cyanide

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cyanide

 [si´ah-nīd]
a binary compound containing the radical CN— (cyanogen); since cyanide prevents tissue use of oxygen, most of its compounds are deadly poisons. Some inorganic compounds, such as cyanide salts, potassium cyanide, and sodium cyanide, are important in industry for extracting gold and silver from their ores or in electroplating, and other cyanide compounds are used in manufacture of synthetic rubber and textiles or as pesticides.
cyanide poisoning poisoning by cyanide or one of its compounds; most cyanide compounds are deadly poisons. Characteristics include nausea without vomiting, dizziness, convulsions, opisthotonos, and death from respiratory paralysis.

Treatment varies according to the nature of the poison. In the case of swallowed poison like hydrocyanic acid, the poison itself will cause vomiting. If the victim is able to swallow, milk or water may be given. A large dose of hydrocyanic acid will cause almost instant death. If a gas such as hydrogen cyanide has been inhaled, the victim should be taken into open air and given artificial respiration. Sodium thiosulfate and sodium nitrate are used as antidotes to cyanide poisoning.

While poisoning may occur following exposure to any substance that releases cyanide ions, it can also occur concurrently if another toxic ion is present (for example, with mercuric cyanide). In such a situation, ironically the symptoms of toxicity may change to those of the second ion when the antidote to cyanide is used.

cy·a·nide

(sī'an-īd),
1. The radical -CN or ion (CN)-. The ion is extremely poisonous, forming hydrocyanic acid in water; has the odor of almond oil; inhibits proper metabolism of oxygen through disruption of respiratory proteins (cytochromes) at the cellular level.
2. A salt of HCN or a cyano-containing molecule.
3. Often used as a shortened term to describe cyanide gas.

cyanide

/cy·a·nide/ (si´ah-nīd)
1. a compound containing the cyanide group (—CN) or ion (CN−).

cyanide

A highly reactive compound (CN–) with a high affinity for metal ions (e.g., iron of cytochrome oxidase); in vivo, cyanide usually exists as a salt—e.g., hydrogen cyanide (HCN), potassium cyanide (KCN) and others. HCN is produced by the thermal decomposition of various nitrogen-containing compounds, either natural (e.g., wool and silk) or synthetic (e.g., polyurethane and polyacrylonitrile) It is one of the two principal toxic gases that cause death in fires (the other is carbon monoxide); ambient cyanide levels of > 500 ppm are lethal within 10 minutes.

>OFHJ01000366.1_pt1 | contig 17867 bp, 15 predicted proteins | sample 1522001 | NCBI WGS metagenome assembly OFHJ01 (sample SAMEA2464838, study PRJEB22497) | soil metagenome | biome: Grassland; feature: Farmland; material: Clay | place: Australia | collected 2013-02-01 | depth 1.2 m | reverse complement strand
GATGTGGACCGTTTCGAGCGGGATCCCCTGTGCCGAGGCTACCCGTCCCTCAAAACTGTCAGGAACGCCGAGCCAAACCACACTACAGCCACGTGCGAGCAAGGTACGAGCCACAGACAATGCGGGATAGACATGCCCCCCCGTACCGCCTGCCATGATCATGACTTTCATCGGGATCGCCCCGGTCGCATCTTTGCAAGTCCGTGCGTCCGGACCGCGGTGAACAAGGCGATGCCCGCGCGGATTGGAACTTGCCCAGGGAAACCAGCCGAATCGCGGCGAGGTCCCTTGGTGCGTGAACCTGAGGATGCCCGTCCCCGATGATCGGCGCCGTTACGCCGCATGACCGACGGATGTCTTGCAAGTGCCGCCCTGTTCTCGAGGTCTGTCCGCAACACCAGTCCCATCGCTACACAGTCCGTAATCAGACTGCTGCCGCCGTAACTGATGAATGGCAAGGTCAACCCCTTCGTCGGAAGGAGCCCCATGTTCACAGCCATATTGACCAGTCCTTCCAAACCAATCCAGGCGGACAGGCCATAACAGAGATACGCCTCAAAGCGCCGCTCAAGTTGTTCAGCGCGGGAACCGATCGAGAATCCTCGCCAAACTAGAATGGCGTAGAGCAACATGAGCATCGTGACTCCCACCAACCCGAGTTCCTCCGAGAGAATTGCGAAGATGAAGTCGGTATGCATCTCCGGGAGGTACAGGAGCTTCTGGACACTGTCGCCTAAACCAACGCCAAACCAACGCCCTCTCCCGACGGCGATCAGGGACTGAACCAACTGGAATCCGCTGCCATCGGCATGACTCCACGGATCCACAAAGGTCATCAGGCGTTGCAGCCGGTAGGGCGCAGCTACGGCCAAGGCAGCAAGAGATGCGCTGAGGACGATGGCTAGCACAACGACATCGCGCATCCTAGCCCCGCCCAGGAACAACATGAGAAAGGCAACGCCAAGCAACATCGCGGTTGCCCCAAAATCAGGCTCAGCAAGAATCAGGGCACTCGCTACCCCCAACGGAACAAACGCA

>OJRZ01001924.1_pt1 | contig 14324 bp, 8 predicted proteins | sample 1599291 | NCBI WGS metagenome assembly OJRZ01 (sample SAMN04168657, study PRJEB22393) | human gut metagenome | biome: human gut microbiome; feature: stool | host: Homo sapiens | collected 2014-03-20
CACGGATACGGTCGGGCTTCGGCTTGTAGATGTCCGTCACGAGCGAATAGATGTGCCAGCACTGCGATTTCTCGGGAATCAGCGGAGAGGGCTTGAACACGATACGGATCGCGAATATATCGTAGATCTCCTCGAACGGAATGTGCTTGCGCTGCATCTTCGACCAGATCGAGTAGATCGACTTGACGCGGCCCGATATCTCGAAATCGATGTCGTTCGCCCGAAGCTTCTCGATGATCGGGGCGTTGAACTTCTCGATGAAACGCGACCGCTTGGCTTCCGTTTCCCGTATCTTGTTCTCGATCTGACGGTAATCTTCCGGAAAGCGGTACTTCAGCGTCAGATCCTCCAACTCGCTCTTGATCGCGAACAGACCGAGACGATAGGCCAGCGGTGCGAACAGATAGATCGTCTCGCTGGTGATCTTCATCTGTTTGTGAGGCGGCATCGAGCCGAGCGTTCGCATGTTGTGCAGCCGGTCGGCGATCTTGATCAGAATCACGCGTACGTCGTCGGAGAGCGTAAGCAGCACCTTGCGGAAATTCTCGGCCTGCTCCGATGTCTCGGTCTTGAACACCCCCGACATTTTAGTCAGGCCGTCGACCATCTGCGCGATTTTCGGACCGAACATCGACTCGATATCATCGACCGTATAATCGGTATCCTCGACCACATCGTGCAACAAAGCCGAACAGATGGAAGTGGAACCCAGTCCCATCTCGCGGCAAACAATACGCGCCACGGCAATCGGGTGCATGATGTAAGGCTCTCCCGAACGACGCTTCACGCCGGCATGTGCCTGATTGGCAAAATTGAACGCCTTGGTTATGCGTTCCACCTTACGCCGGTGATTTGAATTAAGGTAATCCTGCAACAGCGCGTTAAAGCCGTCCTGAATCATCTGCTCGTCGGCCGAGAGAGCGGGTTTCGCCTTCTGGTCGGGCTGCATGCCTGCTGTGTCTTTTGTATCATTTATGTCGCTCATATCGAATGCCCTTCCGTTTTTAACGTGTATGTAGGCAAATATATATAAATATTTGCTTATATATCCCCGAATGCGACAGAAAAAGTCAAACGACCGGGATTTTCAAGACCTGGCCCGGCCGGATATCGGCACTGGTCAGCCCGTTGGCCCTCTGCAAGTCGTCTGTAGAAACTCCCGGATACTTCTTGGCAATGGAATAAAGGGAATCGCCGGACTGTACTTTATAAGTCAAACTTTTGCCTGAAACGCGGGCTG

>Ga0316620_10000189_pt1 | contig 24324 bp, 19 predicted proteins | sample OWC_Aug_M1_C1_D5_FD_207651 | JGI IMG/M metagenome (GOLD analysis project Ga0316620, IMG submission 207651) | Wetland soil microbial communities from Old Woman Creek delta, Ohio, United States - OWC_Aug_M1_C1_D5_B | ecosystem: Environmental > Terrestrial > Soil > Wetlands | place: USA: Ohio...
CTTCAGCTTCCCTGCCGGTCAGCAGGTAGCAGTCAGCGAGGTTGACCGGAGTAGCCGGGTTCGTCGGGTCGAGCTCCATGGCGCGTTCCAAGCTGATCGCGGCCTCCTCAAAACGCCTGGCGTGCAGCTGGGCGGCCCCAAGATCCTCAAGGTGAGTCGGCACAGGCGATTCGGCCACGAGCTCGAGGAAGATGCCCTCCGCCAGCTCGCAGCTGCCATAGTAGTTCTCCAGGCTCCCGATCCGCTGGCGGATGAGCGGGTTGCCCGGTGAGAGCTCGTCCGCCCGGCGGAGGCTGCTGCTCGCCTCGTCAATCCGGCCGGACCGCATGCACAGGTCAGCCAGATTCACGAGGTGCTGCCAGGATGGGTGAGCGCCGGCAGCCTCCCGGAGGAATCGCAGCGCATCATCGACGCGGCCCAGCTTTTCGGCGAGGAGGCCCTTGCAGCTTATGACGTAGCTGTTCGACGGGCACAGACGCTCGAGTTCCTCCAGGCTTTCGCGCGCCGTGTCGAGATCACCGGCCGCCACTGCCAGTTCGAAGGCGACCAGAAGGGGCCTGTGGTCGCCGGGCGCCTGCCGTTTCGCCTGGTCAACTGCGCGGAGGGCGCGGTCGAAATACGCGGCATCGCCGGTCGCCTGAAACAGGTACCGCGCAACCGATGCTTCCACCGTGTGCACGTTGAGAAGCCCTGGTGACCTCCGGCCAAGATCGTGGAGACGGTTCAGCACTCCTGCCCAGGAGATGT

Laboratory
The mean cyanide concentration of victims who died in fatal fires in one study was 116 µmol/L, and 22 µmol/L in those who lived; the serum T1⁄2 for HCN is one hour. The plasma lactate levels in those who died was 29 mmol/L; lactate levels correlate well with HCN levels and may serve as a surrogate marker.
 
Management
Various agents have been used to treat cyanide poisoning, in particular those that transform haemoglobin to methaemoglobin, which avidly binds cyanide. This manoeuvre is limited by the methaemoglobin’s ferric state (Fe3+), which cannot bind O2, and at levels of > 30% exacerbates the tissue hypoxia caused by the cyanides.

cyanide

Toxicology A reactive ion–CN– with a high affinity for metal ions–eg, iron of cytochrome oxidase; in vivo, cyanide usually exists as a salt–eg, hydrogen cyanide–HCN, KCN, etc Lab Mean cyanide concentration of victims who died in fatal fires in one study was 116 µmol/L, and 22 µmol/L in those who lived; serum T1⁄2 for HCN is 1 hr; plasma lactate levels in those who died was 29 mmol/L; lactate levels correlate well with HCN levels and may serve as a surrogate marker Management Agents used to treat cyanide poisoning, include those that transform Hb to metHb, which avidly binds cyanide; this maneuver is limited by metHb's ferric state–Fe3+, which cannot bind O2, and at > 30% exacerbates tissue hypoxia caused by the cyanides

cy·a·nide

(sī'ăn-īd)
1. The radical -CN or ion (CN-). The ion is extremely poisonous, forming hydrocyanic acid in water; inhibits respiratory enzymes.
2. A salt of HCN.
3. A molecule containing a cyanide group.
4. A class of toxic chemical-warfare agents.
See also: blood agent, hydrogen cyanide, cyanogen chloride

cyanide

any salt of hydrocyanic acid. Potassium cyanide (KCN) and hydrogen cyanide (HCN) are the commonest examples of cyanides, all of which are extremely poisonous. They combine with cytochrome enzymes (e.g. CYTOCHROME OXIDASE), which transfer hydrogen atoms in CELLULAR RESPIRATION, and thus block the production of energy in the cells.

cyanide

a binary compound of cyanogen. Some inorganic compounds, such as cyanide salts, potassium cyanide and sodium cyanide, are important in industry for extracting gold and silver from their ores and in electroplating. Other cyanide compounds are used in the manufacture of synthetic rubber and textiles. Cyanides are also used in pesticides.
There are many potential sources of cyanide in the environment of farm animals. Cyanide poisoning occurs most commonly when cattle gain access to a bulk supply of a cyanogenetic plant, e.g. sudan grass, immature sorghum. Typical clinical signs are dyspnea within a few minutes of getting access to the food, restlessness, recumbency and death within a matter of 15 minutes to 2 hours. The cyanide is not free in the plants but is combined with a glycoside radical and must be degraded by ruminal enzymes to release its HCN. Called also hydrocyanic acid. See cyanogenetic glycosides.
References in periodicals archive ?
Following ingestion of cyanogenic glycosides; cyanide ions are rapidly absorbed from the gastro-intestinal tract (GIT).